Will we be better off?  No, according to the reader who worried, “The Andersen outcome will only serve to encourage counsel (a generally cautious bunch anyway) to further qualify and make more unusable the things they put in writing to their clients.”
 
And this week’s Editor’s Choice“All of the Big firms have received wake up calls before and after the Enron disaster. Problem is, they kept hitting the snooze button.”

Thanks to everyone who participated in our survey!  There are some particularly good reader VERBATIMS this week. Check them out.

The question was: Was the Andersen verdict:
(a) wacko,
(b) correct,
(c) right result, wrong reason,
(d) long overdue,
(e) a wake up call for the accounting profession?


THE VERBATIMS

It is interesting to note that Mr. Wooden's comments come directly before such an unwise act.  The financial world looked to AA to be the independent third party looking out for the investor's interest AA turned out to be the orchestrator of their betrayal.
I vote A, B,D,and E


( e) Not only a wake up call for the accounting profession, but for every profession that wants to somewhat police itself on the front end.  The AMA and other similar groups who are afforded an opportunity to serve the general population, set standards for that service, and benefit handsomely from their efforts, must understand that they will be held to a higher standard of integrity.  To abuse that privilege necessarily results in a more severe penalty on the back end.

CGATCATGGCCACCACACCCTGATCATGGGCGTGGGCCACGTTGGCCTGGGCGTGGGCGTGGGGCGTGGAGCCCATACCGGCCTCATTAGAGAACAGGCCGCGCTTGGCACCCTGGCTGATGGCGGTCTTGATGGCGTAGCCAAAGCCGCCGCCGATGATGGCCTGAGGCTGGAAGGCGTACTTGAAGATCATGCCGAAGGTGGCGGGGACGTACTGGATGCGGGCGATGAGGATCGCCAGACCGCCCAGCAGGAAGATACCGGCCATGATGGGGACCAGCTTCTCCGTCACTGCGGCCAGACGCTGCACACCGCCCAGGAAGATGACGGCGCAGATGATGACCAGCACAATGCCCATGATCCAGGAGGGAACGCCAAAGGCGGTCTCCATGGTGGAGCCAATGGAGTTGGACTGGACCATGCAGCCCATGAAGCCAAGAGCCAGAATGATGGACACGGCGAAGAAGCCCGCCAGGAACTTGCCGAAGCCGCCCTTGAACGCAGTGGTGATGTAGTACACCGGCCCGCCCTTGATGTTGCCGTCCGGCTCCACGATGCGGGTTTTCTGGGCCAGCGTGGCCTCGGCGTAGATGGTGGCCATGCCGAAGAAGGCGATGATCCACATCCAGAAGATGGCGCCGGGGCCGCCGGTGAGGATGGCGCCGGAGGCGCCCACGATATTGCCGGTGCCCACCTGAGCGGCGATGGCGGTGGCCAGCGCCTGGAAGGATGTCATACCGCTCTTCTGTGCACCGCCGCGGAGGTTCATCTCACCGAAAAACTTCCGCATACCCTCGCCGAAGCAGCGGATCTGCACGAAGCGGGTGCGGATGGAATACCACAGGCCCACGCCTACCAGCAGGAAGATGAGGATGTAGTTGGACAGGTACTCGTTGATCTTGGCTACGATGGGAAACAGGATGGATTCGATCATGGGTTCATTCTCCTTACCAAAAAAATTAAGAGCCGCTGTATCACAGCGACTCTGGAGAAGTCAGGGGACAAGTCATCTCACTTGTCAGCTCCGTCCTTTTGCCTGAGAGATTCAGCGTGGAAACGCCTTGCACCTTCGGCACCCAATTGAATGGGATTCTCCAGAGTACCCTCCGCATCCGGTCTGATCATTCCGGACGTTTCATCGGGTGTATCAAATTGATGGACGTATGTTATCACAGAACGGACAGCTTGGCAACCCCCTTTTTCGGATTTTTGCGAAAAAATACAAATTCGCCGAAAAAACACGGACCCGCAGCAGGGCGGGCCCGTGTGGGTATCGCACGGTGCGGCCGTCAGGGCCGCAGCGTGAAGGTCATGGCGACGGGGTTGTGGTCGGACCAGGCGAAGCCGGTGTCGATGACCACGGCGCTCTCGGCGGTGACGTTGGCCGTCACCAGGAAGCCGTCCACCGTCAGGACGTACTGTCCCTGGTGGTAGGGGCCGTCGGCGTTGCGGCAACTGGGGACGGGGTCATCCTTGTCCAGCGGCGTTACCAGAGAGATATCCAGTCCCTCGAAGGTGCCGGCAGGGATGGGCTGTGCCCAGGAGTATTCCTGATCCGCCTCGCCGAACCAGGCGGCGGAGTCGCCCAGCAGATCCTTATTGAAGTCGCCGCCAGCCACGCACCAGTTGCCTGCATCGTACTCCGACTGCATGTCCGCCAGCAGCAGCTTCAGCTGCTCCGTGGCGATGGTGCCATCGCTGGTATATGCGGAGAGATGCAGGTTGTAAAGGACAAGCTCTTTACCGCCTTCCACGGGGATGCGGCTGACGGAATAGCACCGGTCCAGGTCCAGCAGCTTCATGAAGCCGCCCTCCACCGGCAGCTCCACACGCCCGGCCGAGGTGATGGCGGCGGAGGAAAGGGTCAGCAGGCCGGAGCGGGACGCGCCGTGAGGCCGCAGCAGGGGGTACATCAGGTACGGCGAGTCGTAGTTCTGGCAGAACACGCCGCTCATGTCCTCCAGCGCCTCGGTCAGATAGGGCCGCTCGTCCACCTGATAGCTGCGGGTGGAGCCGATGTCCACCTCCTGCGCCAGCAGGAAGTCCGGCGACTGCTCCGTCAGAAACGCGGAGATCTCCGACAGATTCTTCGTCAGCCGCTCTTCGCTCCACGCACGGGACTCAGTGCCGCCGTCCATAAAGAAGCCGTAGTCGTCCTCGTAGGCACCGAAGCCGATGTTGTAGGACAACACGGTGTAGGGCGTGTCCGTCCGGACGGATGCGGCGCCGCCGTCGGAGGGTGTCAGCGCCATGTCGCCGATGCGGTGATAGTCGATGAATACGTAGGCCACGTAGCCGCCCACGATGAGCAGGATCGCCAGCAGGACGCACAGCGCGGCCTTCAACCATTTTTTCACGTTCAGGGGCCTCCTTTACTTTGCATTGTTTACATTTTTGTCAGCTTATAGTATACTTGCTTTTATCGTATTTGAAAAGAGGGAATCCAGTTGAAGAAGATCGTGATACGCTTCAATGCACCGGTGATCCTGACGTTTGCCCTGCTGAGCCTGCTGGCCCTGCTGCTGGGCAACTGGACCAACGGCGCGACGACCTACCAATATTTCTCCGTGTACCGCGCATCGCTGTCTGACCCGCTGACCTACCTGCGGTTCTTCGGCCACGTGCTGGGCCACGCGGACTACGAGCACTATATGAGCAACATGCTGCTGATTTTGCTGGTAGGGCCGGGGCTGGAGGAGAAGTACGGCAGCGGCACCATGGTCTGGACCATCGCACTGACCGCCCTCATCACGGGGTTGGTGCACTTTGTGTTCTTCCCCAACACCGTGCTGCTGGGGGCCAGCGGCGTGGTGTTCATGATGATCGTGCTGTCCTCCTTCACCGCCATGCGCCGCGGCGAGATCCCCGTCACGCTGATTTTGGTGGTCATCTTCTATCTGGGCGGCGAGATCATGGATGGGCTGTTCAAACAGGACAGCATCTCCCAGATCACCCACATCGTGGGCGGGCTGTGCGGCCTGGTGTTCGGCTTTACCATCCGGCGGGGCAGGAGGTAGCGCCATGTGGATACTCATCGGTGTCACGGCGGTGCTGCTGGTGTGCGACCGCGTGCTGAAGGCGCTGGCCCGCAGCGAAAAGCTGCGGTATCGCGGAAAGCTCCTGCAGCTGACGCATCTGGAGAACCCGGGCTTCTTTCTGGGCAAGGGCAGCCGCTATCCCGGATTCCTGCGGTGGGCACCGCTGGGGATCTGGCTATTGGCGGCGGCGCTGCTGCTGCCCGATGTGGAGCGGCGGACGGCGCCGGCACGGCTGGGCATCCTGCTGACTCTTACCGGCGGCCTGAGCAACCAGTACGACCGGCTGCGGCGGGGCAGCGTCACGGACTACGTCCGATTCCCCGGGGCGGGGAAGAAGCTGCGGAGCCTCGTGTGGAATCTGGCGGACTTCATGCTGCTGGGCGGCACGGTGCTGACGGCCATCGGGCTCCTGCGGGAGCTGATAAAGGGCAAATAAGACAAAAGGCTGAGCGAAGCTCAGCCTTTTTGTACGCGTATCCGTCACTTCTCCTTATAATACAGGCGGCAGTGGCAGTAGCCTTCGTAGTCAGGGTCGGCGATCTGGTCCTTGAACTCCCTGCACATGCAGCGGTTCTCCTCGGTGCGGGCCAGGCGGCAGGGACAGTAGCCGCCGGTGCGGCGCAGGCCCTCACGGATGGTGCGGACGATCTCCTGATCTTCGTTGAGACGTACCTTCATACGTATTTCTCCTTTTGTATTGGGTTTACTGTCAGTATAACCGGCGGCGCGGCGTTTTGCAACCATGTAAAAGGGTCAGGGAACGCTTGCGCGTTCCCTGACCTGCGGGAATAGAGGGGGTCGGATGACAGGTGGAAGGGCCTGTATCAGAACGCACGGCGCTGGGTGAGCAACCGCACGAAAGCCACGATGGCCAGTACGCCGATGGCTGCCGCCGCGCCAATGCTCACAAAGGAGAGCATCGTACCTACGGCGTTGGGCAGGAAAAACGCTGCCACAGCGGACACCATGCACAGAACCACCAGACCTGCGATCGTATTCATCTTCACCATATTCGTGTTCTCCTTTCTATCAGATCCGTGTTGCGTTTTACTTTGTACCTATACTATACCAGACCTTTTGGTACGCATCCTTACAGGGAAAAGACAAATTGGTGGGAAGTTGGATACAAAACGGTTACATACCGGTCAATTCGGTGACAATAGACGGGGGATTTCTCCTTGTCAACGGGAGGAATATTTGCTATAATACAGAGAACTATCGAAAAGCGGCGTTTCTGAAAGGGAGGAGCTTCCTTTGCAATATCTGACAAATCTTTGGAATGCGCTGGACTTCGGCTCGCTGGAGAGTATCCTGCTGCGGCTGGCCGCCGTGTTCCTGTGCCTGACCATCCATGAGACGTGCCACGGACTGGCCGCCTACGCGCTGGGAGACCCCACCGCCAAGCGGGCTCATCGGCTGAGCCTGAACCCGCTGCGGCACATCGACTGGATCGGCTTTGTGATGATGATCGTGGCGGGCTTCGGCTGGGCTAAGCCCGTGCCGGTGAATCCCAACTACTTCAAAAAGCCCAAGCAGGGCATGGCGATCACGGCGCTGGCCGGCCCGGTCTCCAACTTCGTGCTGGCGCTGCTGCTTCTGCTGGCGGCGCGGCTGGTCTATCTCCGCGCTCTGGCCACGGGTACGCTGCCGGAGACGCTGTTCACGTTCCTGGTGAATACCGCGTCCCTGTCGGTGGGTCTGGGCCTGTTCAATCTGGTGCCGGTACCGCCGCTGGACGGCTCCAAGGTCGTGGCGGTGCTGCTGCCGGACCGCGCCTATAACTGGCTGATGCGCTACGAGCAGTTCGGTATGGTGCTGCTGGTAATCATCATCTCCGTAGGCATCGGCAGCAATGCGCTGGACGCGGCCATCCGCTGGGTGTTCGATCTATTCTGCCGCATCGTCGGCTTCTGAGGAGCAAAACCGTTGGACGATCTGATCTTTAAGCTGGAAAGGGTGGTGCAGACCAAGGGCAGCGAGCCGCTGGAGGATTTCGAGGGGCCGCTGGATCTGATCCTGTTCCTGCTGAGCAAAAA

T he Andersen verdict was very simply correct.  In my experience with auditing/accounting firms, they have been thorough, accurate and knowledgeable.  Albeit my experience has been from the point of view of one being audited as part of a general audit and responding to client auditors for request for information and not as a client of an auditor.  However, I have a great deal of respect for their work and I do not believe that the Andersen situation is symptomatic of a flaw with the entire industry.

Enron and Anderson were both burned at the stake because "a few in the know, refused to say no"
Business professionals who value their credentials take note!

The Enron decision was definitely E a wake up call for the accounting profession. Ironically I was taking an accounting class when the scandal broke and boy did we learn about ethics and how not complying with GAAP can really hurt many companies and innocent people - employees.